We can help your dog with socialisation and get them used to being around a variety of different dogs. We do not accept aggressive dogs, but we can help dogs that are a bit over the top and also dogs that just need to build their confidence.

 

Click here to contact us and find out more about our daycare service.

2 hour service in Ripley and Woking

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Dog Days Adventure are delighted to announce that due to popular demand,  they will be introducing a dedicated two hour service for dogs in Ripley and Woking.

With guaranteed two hours of play, fun, walks and socialisation with like minded dogs, your dog will have the best time!

Dog Days Adventure service includes pick up and drop off in one of our fully crated vans,  wash and towel dry before home time!

 

 

 

Reasons to get a rescue dog instead of a puppy in 2016

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Why You Should Get A Rescue Dog Instead Of A Puppy in 2016

We have had lots of puppies come into day care lately, and we obviously love spending time with adorable little pups. However, owning a rescue dog can be just as wonderful and even more rewarding than having a puppy.

So many dogs in the UK don’t have loving homes, and there are thousands of dogs waiting in rescue centres around the country or even further afield.  Dog Days Adventure has 4 Greek and Cypriot rescue dogs and they are well socialised and a pleasure to look after. If you are currently thinking about getting a dog, it’s definitely worth at least considering rescuing a dog instead of buying a puppy. Here are some reasons why owning you should get a rescue dog in 2016.

You will be doing a good thing
Obviously one of the main reasons to rescue a dog is that you will be doing a good thing. Why buy a puppy when there are so many lovely rescue dogs waiting for someone to give them a second chance?

Some rescue dogs have had a traumatic and tough start to their lives, and want nothing more than a safe home where they can begin to enjoy life. By getting a rescue dog from a rescue centre you will also be freeing up space for another dog to be saved.

Having a rescue dog can be very rewarding
Those who have had rescue dogs will know just how rewarding bringing these dogs into your lives can be. Some dogs can end up making a complete transformation, going from not trusting humans at all, to learning that people really aren’t that bad. One thing’s for sure, you definitely learn a lot when you take on a rescue dog, about yourself and also about canine behaviour.

When you start to see changes in the behaviour of your rescue dog, and watch them grow into a well-mannered, happy companion, you will be very proud. There is a common misconception that all rescue dogs are trouble, but a lot of dogs are rehomed through no fault of their own. All you have to do is find the right dog for your circumstances, and there are plenty to choose from.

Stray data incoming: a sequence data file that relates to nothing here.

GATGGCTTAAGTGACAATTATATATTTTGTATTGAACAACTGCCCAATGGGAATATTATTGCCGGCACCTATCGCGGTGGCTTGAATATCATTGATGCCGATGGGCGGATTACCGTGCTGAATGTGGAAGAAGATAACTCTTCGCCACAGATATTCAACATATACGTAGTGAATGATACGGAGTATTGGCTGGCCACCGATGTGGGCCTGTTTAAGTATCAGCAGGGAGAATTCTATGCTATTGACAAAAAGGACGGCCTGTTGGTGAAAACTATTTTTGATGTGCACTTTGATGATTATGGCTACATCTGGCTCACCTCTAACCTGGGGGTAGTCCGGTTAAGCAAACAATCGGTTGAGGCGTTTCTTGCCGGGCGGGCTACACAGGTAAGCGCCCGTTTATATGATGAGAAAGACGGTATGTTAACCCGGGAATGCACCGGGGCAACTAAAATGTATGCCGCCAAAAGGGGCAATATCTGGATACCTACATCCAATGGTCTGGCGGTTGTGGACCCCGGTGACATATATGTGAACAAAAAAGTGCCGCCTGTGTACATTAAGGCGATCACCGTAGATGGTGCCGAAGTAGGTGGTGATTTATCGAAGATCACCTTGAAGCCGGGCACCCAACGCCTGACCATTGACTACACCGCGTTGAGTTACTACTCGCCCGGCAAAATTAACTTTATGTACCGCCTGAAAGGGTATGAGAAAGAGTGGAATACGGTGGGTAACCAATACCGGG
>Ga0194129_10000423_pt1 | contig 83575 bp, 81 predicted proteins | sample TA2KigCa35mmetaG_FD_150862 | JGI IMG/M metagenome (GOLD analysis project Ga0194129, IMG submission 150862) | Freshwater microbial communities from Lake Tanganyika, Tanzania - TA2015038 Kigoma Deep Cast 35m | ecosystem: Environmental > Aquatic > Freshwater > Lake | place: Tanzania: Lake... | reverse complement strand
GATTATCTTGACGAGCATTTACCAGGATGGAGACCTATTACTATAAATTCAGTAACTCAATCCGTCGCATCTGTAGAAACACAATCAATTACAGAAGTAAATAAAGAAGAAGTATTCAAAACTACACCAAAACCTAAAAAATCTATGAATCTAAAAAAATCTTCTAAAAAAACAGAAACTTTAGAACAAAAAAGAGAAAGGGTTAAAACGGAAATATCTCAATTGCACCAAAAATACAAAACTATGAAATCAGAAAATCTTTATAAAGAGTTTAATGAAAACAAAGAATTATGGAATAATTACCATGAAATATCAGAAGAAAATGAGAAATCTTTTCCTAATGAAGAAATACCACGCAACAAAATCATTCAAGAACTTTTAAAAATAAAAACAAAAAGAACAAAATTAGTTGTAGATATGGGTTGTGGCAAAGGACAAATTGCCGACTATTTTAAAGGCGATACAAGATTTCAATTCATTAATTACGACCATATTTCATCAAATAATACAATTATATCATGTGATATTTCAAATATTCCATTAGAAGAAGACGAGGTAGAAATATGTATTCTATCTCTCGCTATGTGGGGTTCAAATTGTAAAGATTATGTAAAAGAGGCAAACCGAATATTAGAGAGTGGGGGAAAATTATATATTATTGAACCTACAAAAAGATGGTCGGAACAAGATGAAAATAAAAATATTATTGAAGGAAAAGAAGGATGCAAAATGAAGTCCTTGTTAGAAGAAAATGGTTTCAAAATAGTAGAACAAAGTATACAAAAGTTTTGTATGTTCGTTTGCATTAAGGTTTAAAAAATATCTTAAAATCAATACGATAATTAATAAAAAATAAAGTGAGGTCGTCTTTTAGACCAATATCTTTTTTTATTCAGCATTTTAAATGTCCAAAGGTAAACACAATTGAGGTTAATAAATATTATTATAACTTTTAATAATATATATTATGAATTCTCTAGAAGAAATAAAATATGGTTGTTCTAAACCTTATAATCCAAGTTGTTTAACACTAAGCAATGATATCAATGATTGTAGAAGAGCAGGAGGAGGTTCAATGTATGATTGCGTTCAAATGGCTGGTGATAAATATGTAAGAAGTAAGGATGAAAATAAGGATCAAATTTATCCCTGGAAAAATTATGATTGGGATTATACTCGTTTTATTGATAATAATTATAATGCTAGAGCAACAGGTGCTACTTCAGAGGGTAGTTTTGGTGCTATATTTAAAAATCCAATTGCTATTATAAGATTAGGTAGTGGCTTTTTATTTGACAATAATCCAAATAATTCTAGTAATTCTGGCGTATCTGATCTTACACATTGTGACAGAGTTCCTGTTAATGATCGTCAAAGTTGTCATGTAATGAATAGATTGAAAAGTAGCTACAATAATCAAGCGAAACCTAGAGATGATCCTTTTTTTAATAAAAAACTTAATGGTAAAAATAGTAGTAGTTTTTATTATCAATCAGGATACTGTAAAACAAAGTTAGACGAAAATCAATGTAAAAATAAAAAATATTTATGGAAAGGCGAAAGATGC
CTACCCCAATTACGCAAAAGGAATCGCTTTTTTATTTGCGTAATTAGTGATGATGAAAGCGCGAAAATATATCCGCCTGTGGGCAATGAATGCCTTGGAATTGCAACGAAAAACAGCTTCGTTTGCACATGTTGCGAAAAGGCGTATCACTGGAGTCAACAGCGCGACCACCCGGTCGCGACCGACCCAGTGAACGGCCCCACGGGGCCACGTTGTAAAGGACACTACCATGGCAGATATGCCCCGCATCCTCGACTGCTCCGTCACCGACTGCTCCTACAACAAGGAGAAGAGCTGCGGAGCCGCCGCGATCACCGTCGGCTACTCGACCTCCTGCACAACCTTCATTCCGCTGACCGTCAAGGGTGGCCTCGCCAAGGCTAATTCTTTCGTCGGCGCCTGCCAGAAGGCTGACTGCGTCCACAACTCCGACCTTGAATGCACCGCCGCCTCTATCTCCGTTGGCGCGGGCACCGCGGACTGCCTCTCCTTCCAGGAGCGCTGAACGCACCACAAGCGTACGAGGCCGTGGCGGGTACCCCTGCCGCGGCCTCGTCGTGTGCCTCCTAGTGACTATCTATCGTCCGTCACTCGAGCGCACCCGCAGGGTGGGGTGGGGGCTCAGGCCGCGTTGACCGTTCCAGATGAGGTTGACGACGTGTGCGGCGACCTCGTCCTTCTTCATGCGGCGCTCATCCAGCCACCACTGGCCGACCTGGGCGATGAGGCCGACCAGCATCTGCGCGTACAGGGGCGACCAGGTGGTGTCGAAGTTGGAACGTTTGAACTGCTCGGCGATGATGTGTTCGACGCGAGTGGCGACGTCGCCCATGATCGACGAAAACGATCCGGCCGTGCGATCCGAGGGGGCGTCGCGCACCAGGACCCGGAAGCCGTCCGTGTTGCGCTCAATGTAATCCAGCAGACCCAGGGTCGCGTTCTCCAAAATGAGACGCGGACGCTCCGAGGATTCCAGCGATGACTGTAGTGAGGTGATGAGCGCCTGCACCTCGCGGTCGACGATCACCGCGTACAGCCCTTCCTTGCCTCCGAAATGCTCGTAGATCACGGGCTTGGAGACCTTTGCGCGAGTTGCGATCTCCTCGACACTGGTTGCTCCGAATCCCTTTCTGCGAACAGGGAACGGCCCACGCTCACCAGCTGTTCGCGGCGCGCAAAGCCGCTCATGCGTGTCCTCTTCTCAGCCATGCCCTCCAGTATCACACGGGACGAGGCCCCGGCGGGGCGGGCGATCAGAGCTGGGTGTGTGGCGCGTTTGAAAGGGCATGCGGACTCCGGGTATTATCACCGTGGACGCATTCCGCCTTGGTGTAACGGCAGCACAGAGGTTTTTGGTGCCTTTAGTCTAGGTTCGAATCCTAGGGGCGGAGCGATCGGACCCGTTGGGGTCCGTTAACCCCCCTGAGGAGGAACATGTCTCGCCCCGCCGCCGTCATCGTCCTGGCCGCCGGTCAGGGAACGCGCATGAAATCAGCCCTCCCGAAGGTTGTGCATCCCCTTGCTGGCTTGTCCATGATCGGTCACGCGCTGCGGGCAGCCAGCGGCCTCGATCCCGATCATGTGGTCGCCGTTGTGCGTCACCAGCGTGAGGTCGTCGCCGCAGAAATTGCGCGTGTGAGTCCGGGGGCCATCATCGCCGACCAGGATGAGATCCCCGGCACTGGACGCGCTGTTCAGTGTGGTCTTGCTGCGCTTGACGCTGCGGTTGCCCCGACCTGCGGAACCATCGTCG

Older dogs aren’t as much work as puppies
A lot of people have no idea just how much work a puppy is. It’s a huge commitment. You have to train a puppy from scratch and looking after a puppy will take up a lot of your time and energy.

If you don’t want a young pup, you can get a slightly older rescue dog which has already been given basic training and doesn’t need to be toilet trained. Of course some rescue dogs can be more difficult to train, but on the whole, puppies are far more demanding and a bigger commitment.

You will develop a very special bond
It’s difficult to understand this until you have experienced it for yourself, but the bond you develop with a rescue dog is extremely special. Perhaps it’s because you know you have a dog in your care that could have had a very different life.

Puppies are expensive
Puppies, especially some breeds can be very expensive. Sought after, designer and rare breeds of dogs can cost up to £2000. Rescue dogs usually cost between £100 and £300, which is a much smaller investment. Usually the money you pay for your rescue dog barely covers what it cost the rescue centre to care for your dog.

You could save a dog’s life
You never know, by getting a rescue dog you could end up saving a dog’s life. Whether it’s the dog you adopt, or the dog that gets your dog’s space in the rescue centre. It’s comforting you know that you may have saved your dog from an unfortunate fate.

New Year’s Resolutions your dog would make!

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New Year’s Resolutions for Dogs!

It’s that time of year when we all start to think about what we want to change in the New Year. Many people make New Year’s Resolutions and set goals for the year ahead. While we were thinking about our resolutions at Dog Days Adventure, it got us thinking, if dogs could make resolutions, what would they be? Read More

Keep your dog safe this winter

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Winter Hazards For Dogs

The winter months present many hazards for dogs and their owners. It’s important to be aware of the dangers that the cold weather and change of environment brings. There are some more obvious hazards, and others that some dog owners might not be aware of. Here are some winter hazards all dog owners should look for.

1. Snow
Most dogs enjoy playing in the snow. However, it’s important that when they do, they do not play in deep snow and are monitored at all times. Some things can be concealed under the snow that could cause injury to your dog, such as sharp objects. Avoid deep untouched snow as you don’t know what might be underneath it.

2. The cold
Most dogs with thick coats can handle the cold weather for a short period of time, but there are many breeds not made for cold weather. For example, breeds such as Greyhounds and Whippets don’t struggle to retain body heat due to their short coats and slender frame. Elderly dogs and also very young pups can really struggle in the winter.